This past offseason was an exciting time for both the members of the Colorado Rockies and their fans. The team inked Ian Desmond who can play multiple positions and as it turned out, has needed to. Of course, they addressed their biggest need regarding the back end of their bullpen, signing Mike Dunn and Greg Holland.

It’s translating to the field. Colorado sits at 25-15 and first place in the National League West.

Let’s all not forget, however, that the Rockies also dabbled with the idea of trading fan favorite Charlie Blackmon.

In Toronto’s case, it’s very obvious why they didn’t want to give up Stroman for Blackmon straight-up. Toronto’s right-hander was 25-years-old at the time, now 26, opposed to Blackmon who is currently 30. Not to mention, Stroman is under team control for more years. Colorado would have had to toss in a prospect or two to make the deal happen.

Stroman is off to a strong start in his 2017 campaign despite giving up a career-high 10.0 hits per nine. In eight starts, Stroman is 3-2 with an ERA of 3.33, recording ground balls at a 58.7% clip. He fits the mold Rockies general manager Jeff Bridich is trying to build with his starting rotation. Hard-throwing, sinking action creating ground ball outs.

A must at Coors Field.

With the absence of Jon Gray and Chad Bettis, Stroman would have likely been the teams ace moving forward, until Gray returns that is. Let’s just say that if he was in fact on the roster, he takes away a spot from the youth wave that is putting the Rockies on the map. One of these players, Antonio Senzatela, German Marquez, and/or Kyle Freeland, would be starting in Triple-A Albuquerque.

As of right now, Blackmon is arguably in the top three center fielders in the game. Mike Trout is the obvious choice at number one while players such as Lorenzo Cain, A.J. Pollock, and Kevin Pillar are very much in the mix.

Tuesday night’s game against the Minnesota Twins is a prime example of how valuable Chuck is to the Rockies. With Colorado leading 5-3 in the top half of the sixth inning, the lineup flipped over to Blackmon with a runner on. With one swing of the bat, the Rockies took a four-run lead thanks to a two-run shot from Blackmon. Earlier in the game, he fought off a tough pitch to bloop a single to right field to make it 2-0, Colorado. Both hits came with two outs.

Keep in mind this is a leadoff hitter producing as if he were batting third or fourth in the order.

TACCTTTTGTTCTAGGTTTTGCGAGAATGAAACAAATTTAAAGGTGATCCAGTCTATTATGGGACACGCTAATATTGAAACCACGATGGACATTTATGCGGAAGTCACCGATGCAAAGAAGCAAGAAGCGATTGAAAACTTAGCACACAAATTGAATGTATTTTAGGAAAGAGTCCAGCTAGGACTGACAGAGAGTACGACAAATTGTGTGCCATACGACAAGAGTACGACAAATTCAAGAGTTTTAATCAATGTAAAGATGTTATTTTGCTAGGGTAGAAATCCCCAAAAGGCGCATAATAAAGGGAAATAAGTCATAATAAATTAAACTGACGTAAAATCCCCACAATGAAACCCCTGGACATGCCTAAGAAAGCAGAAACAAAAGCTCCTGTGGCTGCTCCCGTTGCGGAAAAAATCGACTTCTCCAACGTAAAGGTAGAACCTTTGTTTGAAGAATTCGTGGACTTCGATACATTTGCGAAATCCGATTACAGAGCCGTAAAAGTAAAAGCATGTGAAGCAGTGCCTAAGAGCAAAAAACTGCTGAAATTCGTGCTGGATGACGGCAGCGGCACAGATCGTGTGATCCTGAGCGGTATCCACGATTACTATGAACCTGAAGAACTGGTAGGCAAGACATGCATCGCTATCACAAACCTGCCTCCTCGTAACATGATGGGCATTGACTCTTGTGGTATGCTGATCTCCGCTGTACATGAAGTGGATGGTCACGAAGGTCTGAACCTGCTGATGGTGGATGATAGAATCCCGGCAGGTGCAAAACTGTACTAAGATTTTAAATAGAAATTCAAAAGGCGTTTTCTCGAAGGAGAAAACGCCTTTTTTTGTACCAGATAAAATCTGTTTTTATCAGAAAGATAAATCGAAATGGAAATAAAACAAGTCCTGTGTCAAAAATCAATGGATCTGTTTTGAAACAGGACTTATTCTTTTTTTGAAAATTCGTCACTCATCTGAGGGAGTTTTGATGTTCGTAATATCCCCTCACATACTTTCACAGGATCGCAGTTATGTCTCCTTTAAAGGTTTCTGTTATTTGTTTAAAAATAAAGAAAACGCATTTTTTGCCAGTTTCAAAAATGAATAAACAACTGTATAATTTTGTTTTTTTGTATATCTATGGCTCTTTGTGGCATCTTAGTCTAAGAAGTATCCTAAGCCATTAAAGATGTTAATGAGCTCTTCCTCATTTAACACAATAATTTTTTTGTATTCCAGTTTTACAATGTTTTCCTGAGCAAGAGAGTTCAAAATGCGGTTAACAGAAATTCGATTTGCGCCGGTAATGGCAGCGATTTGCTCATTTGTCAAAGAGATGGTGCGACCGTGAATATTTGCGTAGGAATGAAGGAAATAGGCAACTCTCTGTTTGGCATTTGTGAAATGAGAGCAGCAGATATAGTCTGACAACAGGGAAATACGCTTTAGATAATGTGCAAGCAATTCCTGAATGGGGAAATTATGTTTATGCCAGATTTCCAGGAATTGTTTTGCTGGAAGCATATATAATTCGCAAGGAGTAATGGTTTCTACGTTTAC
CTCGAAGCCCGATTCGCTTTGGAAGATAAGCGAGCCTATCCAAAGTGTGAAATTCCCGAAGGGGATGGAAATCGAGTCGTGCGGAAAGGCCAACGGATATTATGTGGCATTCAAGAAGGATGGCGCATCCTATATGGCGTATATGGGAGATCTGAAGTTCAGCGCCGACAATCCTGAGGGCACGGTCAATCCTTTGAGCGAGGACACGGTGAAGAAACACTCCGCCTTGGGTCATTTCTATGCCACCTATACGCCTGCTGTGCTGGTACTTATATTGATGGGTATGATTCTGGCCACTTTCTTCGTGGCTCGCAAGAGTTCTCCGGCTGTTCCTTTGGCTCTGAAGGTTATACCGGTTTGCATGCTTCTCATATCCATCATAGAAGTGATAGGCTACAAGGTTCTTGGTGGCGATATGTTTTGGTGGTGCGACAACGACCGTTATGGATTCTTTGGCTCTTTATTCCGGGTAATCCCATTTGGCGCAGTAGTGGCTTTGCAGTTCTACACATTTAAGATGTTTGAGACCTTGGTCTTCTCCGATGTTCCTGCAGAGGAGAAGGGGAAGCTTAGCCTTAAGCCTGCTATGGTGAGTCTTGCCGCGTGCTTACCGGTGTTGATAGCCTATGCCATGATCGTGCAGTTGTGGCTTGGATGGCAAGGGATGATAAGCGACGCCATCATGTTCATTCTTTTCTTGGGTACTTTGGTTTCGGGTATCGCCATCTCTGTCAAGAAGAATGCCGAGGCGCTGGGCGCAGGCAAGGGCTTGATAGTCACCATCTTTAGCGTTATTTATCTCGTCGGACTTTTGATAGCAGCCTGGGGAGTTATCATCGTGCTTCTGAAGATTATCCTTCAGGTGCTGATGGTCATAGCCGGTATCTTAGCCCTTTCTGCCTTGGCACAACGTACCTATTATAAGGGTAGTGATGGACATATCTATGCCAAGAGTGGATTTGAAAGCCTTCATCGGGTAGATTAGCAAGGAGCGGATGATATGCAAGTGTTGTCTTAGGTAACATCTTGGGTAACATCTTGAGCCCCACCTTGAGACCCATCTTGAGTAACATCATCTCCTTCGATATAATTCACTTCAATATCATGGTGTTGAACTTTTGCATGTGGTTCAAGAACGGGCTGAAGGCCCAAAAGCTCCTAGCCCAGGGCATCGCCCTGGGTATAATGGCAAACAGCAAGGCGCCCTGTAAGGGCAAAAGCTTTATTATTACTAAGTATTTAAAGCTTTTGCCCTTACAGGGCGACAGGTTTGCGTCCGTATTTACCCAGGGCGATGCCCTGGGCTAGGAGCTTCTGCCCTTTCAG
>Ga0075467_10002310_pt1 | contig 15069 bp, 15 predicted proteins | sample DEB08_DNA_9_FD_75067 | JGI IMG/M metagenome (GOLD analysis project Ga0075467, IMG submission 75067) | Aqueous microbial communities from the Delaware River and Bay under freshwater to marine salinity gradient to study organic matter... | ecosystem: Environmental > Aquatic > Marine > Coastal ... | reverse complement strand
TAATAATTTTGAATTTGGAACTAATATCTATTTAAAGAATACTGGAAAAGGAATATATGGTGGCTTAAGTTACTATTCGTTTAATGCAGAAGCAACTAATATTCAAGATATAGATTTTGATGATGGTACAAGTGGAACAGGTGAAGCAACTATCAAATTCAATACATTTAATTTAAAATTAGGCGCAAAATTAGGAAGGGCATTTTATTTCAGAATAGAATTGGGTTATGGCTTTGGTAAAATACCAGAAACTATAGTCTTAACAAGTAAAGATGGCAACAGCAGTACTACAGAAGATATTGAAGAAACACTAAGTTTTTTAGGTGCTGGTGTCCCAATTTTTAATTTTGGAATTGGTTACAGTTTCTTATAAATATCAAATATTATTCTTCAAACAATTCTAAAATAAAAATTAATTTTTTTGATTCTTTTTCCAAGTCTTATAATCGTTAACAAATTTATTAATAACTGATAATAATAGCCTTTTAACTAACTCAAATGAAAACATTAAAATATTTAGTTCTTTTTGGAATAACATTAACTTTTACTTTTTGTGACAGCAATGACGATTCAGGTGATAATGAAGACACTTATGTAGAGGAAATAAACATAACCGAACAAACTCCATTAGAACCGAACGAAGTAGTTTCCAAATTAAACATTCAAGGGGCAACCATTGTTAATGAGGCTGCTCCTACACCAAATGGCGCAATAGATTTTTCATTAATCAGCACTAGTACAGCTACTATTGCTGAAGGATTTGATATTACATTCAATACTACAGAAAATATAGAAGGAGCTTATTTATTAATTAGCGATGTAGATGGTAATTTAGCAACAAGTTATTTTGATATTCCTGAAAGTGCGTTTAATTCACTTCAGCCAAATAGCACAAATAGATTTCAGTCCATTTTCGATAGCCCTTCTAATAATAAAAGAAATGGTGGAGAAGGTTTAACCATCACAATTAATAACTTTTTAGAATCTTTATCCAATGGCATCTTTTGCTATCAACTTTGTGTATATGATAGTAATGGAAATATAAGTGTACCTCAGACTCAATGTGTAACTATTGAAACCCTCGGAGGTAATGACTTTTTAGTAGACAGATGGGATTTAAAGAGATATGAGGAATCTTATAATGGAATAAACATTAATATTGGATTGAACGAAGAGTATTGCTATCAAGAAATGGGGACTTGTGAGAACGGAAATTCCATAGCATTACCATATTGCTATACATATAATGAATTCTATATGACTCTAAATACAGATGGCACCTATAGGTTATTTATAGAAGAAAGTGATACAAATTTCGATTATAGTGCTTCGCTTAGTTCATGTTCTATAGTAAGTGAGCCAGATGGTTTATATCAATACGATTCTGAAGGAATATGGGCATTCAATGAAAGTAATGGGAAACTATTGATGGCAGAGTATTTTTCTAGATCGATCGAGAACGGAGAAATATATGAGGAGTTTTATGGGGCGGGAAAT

In 38 games this season, Blackmon is slashing at a line of .319/.360/.619 with nine doubles, six triples, nine home runs, and 30 RBI with an OPS+ of 129. For comparison, Charlie has an OPS+ of 108 for his career.

Blackmon currently leads all Major League center fielders in hits (51), triples (6), RBI (30), total bases (99), and extra-base hits (24-tied with Mike Trout).

Granted this trade made a little bit more sense at the time it was discussed due to the fact that Colorado has emerging young players such as David Dahl and Raimel Tapia — two outfield prospects that will be everyday players in the very new future. Those two, along with Carlos Gonzalez and Gerardo Parra make for a very crowed outfield. Not to mention, Ian Desmond is mainly playing in the outfield now due to the strong start from Mark Reynolds.

Unfortunately for Colorado, 23-year-old Dahl suffered a stress reaction in his right rib in Spring Training and has been out ever since. Dahl impressed in his first stint with the Rockies this past season, hitting .315 with 12 doubles, four triples, seven home runs, and 24 RBI in 63 games. The outfielder is on-track to take batting practice Wednesday afternoon which is a good sign moving forward but will make roster decisions that much tougher.

But there is a way to look at Blackmon as the most valuable player on this team, up to and including Nolan Arenado. Since the beginning of the 2016 season, only Bryce Harper has bested Blackmon in fWAR among NL outfielders. And he doesn’t appear to be slowing down anytime soon.

It’s a safe bet to say the Colorado Rockies made the right decision by keeping Charlie Blackmon on the roster.

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Andrew Dill

Andrew is a writer for BSN Rockies. Born in Denver, CO, Andrew currently resides in Fargo, ND. Twitter: @PurpleRocktober